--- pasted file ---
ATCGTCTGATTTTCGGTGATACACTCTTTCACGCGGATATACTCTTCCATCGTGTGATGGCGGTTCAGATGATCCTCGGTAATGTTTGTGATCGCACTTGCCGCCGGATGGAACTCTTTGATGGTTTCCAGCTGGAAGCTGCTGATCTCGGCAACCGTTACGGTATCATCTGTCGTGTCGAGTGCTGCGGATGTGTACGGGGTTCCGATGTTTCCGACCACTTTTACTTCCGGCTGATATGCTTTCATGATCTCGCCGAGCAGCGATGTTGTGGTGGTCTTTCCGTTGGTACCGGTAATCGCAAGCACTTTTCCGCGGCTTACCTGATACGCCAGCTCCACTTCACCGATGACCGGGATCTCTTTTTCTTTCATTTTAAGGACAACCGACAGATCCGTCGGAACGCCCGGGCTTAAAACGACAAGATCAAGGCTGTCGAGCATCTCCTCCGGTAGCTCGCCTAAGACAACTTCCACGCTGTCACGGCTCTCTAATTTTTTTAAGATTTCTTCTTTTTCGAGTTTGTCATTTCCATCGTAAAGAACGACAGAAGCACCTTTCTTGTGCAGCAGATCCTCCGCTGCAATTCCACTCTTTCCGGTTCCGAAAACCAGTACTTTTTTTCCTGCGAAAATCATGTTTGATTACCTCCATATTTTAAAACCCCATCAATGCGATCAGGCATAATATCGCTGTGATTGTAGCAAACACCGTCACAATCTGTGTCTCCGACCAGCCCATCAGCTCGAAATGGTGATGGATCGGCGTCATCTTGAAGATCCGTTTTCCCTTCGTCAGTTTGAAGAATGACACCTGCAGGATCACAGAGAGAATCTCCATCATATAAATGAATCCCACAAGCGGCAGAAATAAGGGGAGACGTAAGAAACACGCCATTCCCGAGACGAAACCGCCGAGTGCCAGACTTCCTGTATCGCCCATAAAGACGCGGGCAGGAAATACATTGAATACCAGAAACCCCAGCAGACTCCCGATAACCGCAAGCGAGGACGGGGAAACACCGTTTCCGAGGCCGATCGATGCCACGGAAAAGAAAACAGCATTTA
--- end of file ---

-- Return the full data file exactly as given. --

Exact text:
ATCGTCTGATTTTCGGTGATACACTCTTTCACGCGGATATACTCTTCCATCGTGTGATGGCGGTTCAGATGATCCTCGGTAATGTTTGTGATCGCACTTGCCGCCGGATGGAACTCTTTGATGGTTTCCAGCTGGAAGCTGCTGATCTCGGCAACCGTTACGGTATCATCTGTCGTGTCGAGTGCTGCGGATGTGTACGGGGTTCCGATGTTTCCGACCACTTTTACTTCCGGCTGATATGCTTTCATGATCTCGCCGAGCAGCGATGTTGTGGTGGTCTTTCCGTTGGTACCGGTAATCGCAAGCACTTTTCCGCGGCTTACCTGATACGCCAGCTCCACTTCACCGATGACCGGGATCTCTTTTTCTTTCATTTTAAGGACAACCGACAGATCCGTCGGAACGCCCGGGCTTAAAACGACAAGATCAAGGCTGTCGAGCATCTCCTCCGGTAGCTCGCCTAAGACAACTTCCACGCTGTCACGGCTCTCTAATTTTTTTAAGATTTCTTCTTTTTCGAGTTTGTCATTTCCATCGTAAAGAACGACAGAAGCACCTTTCTTGTGCAGCAGATCCTCCGCTGCAATTCCACTCTTTCCGGTTCCGAAAACCAGTACTTTTTTTCCTGCGAAAATCATGTTTGATTACCTCCATATTTTAAAACCCCATCAATGCGATCAGGCATAATATCGCTGTGATTGTAGCAAACACCGTCACAATCTGTGTCTCCGACCAGCCCATCAGCTCGAAATGGTGATGGATCGGCGTCATCTTGAAGATCCGTTTTCCCTTCGTCAGTTTGAAGAATGACACCTGCAGGATCACAGAGAGAATCTCCATCATATAAATGAATCCCACAAGCGGCAGAAATAAGGGGAGACGTAAGAAACACGCCATTCCCGAGACGAAACCGCCGAGTGCCAGACTTCCTGTATCGCCCATAAAGACGCGGGCAGGAAATACATTGAATACCAGAAACCCCAGCAGACTCCCGATAACCGCAAGCGAGGACGGGGAAACACCGTTTCCGAGGCCGATCGATGCCACGGAAAAGAAAACAGCATTTA